Other Worlds – A Review

Other Worlds. Albert Goldbarth. (University of Pittsburgh Press, 2021) 115 pp. $18. https://upittpress.org/books/9780

Review by Thomas E. Simmons

Albert Goldbarth is a prolific and recognized poet as well as a well-respected essayist. He is erudite and never obscure. His style is frequently playful and insistently gregarious. He manages to convey an authentic affection for the reader.   

Other Worlds is comprised of 39 poems arranged in three sections (plus a fourth – “Stories” which contains only a single five-stanza poem centered upon Fay Wray’s scream). Many of the poems are topical and some are autobiographical. All of them are restrained; mature. I preferred the poems in the third section – “Amazing Stories” – which are more focused on cosmological questions of space, time, and invention. There is even an alien-abduction poem.

Some of the poems remind me of Connections – that 1970s BBC documentary series created by science-historian James Burke – jumping, somehow logically, from topic to topic with a linearity twisted into tapestry. Goldbarth leaps from Bruce Banner’s anger issues to a 19th century wolf-girl raised by a priest. He transitions from Charles Lindbergh to Rosa Parks. He skips from a 13th century B.C. Cypriot vase to the huge plastic chicken atop a Chicken-n-Biscuit Inn.

My favorite lines are from the poem “Ecstasy!” It examines the nature of photography intercut with memory, and, in the process, Goldbarth summons another scream:

… There’s a researcher with an archive
of thousands of photographs snapped at the pinpoint of disaster
 – say, a red-scrolled roller coaster car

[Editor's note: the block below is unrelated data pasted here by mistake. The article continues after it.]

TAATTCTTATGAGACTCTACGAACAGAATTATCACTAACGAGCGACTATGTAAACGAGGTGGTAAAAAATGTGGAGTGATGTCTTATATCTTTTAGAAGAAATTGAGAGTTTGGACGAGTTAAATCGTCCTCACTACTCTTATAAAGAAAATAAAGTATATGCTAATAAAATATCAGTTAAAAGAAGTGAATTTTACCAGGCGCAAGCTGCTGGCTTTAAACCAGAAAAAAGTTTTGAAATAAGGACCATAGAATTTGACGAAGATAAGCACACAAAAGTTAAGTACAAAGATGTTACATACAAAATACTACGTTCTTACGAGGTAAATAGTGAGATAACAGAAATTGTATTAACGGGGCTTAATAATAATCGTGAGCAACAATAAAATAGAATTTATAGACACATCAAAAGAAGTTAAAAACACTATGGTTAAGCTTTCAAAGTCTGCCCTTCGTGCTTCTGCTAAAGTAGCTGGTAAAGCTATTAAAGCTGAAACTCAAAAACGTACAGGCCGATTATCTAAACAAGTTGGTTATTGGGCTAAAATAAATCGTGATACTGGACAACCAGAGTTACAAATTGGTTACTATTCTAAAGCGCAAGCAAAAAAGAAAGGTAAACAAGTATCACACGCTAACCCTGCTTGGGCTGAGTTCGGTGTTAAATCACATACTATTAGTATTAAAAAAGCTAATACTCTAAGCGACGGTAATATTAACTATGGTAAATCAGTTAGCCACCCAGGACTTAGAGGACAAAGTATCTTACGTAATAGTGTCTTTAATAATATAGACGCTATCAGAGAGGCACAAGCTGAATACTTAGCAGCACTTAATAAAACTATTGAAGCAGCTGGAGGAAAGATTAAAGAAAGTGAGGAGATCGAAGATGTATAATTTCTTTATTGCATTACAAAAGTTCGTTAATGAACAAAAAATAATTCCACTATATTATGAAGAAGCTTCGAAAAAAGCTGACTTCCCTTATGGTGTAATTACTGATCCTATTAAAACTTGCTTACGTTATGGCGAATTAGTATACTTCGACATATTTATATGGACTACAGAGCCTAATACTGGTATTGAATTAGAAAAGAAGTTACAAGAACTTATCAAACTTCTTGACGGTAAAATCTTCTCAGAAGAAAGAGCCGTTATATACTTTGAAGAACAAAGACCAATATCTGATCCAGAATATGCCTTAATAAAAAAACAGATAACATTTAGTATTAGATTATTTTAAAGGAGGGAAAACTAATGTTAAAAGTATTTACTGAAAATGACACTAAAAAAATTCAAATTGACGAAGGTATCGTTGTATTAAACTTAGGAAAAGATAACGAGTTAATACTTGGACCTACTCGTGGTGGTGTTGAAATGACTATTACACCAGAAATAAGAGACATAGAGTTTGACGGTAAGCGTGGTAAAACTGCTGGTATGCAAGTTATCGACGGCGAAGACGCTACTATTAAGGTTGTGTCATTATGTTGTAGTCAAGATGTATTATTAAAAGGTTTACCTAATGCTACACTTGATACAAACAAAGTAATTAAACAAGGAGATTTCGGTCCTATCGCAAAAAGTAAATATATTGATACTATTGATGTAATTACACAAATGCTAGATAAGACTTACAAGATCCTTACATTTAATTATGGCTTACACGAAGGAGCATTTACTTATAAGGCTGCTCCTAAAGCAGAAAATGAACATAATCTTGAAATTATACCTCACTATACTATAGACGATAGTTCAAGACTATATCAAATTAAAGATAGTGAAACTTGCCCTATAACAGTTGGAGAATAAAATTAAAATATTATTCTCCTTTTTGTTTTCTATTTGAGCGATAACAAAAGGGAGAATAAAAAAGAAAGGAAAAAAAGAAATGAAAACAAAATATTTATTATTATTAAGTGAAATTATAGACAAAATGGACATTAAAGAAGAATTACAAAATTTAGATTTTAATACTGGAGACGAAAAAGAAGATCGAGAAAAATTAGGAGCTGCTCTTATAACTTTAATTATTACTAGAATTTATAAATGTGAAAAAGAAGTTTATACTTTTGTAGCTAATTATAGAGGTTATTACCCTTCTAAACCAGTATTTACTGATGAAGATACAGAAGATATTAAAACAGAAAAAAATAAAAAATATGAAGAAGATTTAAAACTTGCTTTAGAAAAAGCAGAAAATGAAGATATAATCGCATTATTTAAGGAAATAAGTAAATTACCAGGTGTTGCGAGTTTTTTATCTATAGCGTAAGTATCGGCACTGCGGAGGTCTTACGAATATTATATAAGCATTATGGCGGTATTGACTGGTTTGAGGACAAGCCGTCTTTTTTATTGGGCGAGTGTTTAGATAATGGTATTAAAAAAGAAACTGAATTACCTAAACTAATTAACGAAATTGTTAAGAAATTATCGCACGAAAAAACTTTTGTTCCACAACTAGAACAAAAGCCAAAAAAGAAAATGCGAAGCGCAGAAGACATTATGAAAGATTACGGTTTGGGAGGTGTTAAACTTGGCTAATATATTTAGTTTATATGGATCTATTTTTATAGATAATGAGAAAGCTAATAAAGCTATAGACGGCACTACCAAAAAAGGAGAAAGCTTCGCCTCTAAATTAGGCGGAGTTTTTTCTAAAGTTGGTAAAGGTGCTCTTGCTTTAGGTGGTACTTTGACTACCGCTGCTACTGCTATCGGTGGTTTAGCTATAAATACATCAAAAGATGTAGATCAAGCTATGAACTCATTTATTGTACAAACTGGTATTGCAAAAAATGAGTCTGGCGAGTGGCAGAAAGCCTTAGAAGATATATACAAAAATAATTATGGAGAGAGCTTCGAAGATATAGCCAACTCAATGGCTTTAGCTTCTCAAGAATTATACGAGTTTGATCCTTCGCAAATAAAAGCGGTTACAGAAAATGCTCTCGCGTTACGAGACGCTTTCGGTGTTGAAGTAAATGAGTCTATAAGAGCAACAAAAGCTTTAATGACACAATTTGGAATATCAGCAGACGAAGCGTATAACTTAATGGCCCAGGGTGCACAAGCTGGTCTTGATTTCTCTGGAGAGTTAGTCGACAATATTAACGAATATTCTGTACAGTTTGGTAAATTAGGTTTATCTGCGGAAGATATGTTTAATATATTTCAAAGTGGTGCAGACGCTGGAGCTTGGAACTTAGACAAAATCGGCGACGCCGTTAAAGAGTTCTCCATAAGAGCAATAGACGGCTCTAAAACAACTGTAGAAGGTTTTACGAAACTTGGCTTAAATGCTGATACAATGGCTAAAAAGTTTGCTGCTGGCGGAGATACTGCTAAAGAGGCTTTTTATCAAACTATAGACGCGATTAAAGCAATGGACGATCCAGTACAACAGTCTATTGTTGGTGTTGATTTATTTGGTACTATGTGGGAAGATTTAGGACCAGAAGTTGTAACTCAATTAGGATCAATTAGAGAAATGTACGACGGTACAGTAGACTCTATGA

uncoupling, and a second, see-through rider is fissioned
out of the panicked corporeal one. It looks like a trick of the light
at first: if the light had a mouth, and was screaming.

These poems are not sappy. But they are inclined toward hope. Even when Goldbarth writes of “the stopped-clock rot and oblivion that wears our names like a pageant ribbon” and considers a planet from which his friends have departed, he imagines a floating “blink-blink in and / blink-blink out of them.”

Even when the Pequod sinks, a patch of light remains:

… a final note still lingers,
clings like a barnacle to its rolling spar
– a persistence that carries a novel inside.

When Goldbarth writes, “The entire / vast tree of our ancestry is shot through with the itchy juice / of dreaming of improvement” he is not being sarcastic. Nor cynical. He likes us, a rare fondness for a modern poet. He even admires technology (“how cool is the ‘invisibility cloak’” (!)). It is this infectious optimism that makes his poems really sing.


Thomas E. Simmons is a professor at the University of South Dakota’s Knudson School of Law where he teaches courses on topics ranging from inheritance and equity to ethics. He is the author of two collections of poetry, the experimental S is for Sentence and the biographical Tod Browning Loose-Leaf Encyclopedia. He enjoys Piedmont blues, model rocketry, analog photography, and beets.

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